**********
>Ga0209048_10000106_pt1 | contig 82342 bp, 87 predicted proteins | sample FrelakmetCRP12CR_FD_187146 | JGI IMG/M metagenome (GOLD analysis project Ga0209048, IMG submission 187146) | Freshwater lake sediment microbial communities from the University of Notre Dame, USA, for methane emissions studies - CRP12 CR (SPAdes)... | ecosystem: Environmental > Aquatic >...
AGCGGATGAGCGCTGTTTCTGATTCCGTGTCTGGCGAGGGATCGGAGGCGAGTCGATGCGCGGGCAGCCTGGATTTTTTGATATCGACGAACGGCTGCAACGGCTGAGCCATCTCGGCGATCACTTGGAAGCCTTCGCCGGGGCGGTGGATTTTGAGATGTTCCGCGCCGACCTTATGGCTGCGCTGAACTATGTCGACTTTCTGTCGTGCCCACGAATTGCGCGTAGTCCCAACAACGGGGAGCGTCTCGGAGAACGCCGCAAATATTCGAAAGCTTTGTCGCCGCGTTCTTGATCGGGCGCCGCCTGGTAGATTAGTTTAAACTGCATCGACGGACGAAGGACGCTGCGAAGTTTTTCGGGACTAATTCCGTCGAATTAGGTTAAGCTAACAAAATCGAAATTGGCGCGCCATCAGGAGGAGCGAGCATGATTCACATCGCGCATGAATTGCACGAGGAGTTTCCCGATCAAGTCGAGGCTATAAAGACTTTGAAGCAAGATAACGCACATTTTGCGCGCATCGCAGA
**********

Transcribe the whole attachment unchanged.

>Ga0209048_10000106_pt1 | contig 82342 bp, 87 predicted proteins | sample FrelakmetCRP12CR_FD_187146 | JGI IMG/M metagenome (GOLD analysis project Ga0209048, IMG submission 187146) | Freshwater lake sediment microbial communities from the University of Notre Dame, USA, for methane emissions studies - CRP12 CR (SPAdes)... | ecosystem: Environmental > Aquatic >...
AGCGGATGAGCGCTGTTTCTGATTCCGTGTCTGGCGAGGGATCGGAGGCGAGTCGATGCGCGGGCAGCCTGGATTTTTTGATATCGACGAACGGCTGCAACGGCTGAGCCATCTCGGCGATCACTTGGAAGCCTTCGCCGGGGCGGTGGATTTTGAGATGTTCCGCGCCGACCTTATGGCTGCGCTGAACTATGTCGACTTTCTGTCGTGCCCACGAATTGCGCGTAGTCCCAACAACGGGGAGCGTCTCGGAGAACGCCGCAAATATTCGAAAGCTTTGTCGCCGCGTTCTTGATCGGGCGCCGCCTGGTAGATTAGTTTAAACTGCATCGACGGACGAAGGACGCTGCGAAGTTTTTCGGGACTAATTCCGTCGAATTAGGTTAAGCTAACAAAATCGAAATTGGCGCGCCATCAGGAGGAGCGAGCATGATTCACATCGCGCATGAATTGCACGAGGAGTTTCCCGATCAAGTCGAGGCTATAAAGACTTTGAAGCAAGATAACGCACATTTTGCGCGCATCGCAGA